a garbage collector for removing the at least one object from the system memory only when the thread locality flag is set and the specific thread does not include a reference pointer to the at least one object.
3. The data processing system according to claim 1, further comprising:
a thread locality manager for clearing the thread locality flag when the thread out of the plurality of threads that is not the specific thread requests access to the at least one object.
4. A computerized method comprising:
receiving a request to access an object stored in a system memory by a first thread out of a plurality of threads issued by a processor coupled to the system memory;
determining if a thread locality flag of the object is set wherein the thread locality flag is set only if the object has been directly referred to by only a specific thread out of the plurality of threads; and
performing a locking process on the object only when the thread locality flag is not set and the first thread that is not the specific thread requests access to the object.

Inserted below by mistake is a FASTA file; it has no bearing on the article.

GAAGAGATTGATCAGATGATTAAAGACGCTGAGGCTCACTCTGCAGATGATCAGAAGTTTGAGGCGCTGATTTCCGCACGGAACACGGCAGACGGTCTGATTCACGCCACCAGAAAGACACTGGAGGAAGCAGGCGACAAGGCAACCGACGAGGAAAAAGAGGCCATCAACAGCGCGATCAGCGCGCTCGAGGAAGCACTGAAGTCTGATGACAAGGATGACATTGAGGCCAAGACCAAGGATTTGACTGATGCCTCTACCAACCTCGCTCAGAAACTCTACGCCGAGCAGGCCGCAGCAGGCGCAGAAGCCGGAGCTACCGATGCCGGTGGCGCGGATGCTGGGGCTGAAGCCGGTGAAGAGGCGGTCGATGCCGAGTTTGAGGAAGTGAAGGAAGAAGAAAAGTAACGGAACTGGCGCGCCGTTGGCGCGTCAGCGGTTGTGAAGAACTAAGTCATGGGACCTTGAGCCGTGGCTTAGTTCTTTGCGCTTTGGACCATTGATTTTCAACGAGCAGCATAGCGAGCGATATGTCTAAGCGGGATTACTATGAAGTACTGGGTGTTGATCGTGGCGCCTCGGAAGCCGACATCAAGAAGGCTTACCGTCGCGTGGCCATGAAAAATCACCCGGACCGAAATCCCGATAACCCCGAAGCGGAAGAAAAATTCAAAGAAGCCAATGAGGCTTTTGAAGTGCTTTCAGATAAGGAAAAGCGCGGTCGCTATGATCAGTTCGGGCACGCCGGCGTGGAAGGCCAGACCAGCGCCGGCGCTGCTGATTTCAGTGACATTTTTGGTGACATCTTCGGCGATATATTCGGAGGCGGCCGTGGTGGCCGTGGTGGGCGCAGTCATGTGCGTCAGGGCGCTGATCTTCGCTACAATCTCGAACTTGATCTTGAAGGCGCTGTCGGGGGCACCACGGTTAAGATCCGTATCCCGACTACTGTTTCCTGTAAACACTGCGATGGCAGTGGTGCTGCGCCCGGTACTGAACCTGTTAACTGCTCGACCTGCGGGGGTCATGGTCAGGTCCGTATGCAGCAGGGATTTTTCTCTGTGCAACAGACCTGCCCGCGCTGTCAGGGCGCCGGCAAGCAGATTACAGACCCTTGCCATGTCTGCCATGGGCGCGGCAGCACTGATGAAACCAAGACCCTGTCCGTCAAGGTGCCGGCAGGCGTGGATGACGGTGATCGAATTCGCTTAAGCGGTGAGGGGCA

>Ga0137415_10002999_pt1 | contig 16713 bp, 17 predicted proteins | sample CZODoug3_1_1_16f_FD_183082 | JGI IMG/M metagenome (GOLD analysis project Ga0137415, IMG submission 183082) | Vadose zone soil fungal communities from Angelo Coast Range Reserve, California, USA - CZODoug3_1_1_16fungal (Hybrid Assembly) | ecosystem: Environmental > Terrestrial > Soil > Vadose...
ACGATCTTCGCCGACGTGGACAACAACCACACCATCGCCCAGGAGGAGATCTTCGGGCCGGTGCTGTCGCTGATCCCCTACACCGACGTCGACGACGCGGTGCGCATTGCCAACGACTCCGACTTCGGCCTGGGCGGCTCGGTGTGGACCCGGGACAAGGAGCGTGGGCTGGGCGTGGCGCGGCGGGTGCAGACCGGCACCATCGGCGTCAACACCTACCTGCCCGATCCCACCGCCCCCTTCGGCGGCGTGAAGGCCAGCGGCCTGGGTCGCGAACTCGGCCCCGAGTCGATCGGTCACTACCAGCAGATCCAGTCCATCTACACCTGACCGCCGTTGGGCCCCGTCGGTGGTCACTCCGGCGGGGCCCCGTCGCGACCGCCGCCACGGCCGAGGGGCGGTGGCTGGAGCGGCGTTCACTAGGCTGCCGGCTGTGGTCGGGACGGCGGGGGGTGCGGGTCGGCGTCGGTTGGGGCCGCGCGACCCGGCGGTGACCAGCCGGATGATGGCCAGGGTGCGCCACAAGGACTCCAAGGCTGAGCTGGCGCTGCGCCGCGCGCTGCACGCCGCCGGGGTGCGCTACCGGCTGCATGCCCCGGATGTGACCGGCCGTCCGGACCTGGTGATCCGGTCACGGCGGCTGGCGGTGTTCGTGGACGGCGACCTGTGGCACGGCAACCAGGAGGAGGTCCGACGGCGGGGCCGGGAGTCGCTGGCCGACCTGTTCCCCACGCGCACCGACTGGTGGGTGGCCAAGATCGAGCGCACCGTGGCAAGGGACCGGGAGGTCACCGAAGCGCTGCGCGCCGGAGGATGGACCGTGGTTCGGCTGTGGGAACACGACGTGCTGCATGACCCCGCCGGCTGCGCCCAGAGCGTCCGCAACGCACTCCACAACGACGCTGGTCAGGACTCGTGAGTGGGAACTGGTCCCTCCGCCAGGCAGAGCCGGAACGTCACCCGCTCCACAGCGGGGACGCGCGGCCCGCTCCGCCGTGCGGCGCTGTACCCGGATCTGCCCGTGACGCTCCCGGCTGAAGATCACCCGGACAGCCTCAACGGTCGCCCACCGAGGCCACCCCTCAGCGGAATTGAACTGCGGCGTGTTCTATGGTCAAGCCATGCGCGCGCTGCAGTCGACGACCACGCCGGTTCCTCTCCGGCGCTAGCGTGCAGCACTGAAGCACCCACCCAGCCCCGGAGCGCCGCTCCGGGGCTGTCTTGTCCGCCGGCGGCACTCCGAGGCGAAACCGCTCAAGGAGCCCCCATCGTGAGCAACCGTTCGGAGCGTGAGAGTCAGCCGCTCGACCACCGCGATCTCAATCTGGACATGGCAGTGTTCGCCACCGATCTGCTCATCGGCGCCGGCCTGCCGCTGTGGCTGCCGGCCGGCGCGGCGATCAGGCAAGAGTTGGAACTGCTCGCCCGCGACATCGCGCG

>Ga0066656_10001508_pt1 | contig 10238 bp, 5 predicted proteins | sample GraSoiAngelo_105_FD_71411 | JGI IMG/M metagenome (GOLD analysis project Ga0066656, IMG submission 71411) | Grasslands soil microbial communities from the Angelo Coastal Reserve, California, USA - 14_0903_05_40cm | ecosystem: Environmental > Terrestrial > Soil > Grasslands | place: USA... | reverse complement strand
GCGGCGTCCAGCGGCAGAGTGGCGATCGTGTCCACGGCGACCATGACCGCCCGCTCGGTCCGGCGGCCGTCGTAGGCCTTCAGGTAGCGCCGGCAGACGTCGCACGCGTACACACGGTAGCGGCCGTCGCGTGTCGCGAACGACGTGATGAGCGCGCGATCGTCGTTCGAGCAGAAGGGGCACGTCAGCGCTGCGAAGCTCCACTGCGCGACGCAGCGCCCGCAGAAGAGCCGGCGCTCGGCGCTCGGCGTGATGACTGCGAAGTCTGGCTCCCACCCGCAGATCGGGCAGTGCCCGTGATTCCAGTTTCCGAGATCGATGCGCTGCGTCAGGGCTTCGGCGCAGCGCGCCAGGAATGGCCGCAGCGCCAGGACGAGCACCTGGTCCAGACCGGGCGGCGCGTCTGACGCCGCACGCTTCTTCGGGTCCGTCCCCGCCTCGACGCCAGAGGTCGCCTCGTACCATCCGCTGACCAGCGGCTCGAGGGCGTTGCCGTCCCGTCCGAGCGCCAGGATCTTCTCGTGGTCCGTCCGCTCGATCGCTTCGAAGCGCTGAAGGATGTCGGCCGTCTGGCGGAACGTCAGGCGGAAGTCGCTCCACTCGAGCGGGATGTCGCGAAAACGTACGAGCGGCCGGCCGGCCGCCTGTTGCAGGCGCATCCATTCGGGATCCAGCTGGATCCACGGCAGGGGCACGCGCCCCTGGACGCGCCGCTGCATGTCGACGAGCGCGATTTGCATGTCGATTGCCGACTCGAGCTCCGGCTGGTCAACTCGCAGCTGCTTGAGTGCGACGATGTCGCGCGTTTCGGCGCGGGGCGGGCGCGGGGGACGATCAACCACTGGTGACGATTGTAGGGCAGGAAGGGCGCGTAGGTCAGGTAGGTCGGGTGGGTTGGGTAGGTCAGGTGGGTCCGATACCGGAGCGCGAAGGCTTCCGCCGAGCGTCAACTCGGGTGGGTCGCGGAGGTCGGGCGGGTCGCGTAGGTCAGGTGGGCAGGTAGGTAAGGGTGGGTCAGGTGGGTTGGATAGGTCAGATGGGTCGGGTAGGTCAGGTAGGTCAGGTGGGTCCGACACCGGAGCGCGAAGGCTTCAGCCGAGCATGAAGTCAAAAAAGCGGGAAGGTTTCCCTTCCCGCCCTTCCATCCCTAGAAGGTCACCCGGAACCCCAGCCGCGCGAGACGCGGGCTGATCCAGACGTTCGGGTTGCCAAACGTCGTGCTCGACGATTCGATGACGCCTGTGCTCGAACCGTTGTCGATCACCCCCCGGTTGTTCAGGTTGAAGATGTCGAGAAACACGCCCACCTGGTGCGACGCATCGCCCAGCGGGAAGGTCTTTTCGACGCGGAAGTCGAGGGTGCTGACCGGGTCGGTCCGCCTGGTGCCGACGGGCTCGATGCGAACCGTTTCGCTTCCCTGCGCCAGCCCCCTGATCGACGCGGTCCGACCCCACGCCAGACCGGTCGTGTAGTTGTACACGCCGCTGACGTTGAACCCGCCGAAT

5. The method according to claim 4, further comprising:
removing the object from the system memory only when the thread locality flag is set and the specific thread does not include a reference pointer to the object.
6. The method according to claim 4, further including:
clearing the thread locality flag when the first thread is not the specific thread requests access to the object.
7. A computer program product having instruction stored in a tangible computer readable medium comprising:
instructions, for receiving a request to access an object stored in a system memory by a first thread out of a plurality of threads issued by a processor coupled to the system memory;
instructions, for determining if a thread locality flag of the object is set wherein the thread locality flag is set only if the object has been directly referred to by only a specific thread out of the plurality of threads; and
instructions, for performing a locking process on the object only when the thread locality flag is not set and the first thread that is not the specific thread requests access to the object.
8. The computer program product according to claim 7, further comprising:
instructions, for removing the object from the system memory only when the thread locality flag is set and the specific thread does not include a reference pointer to the object.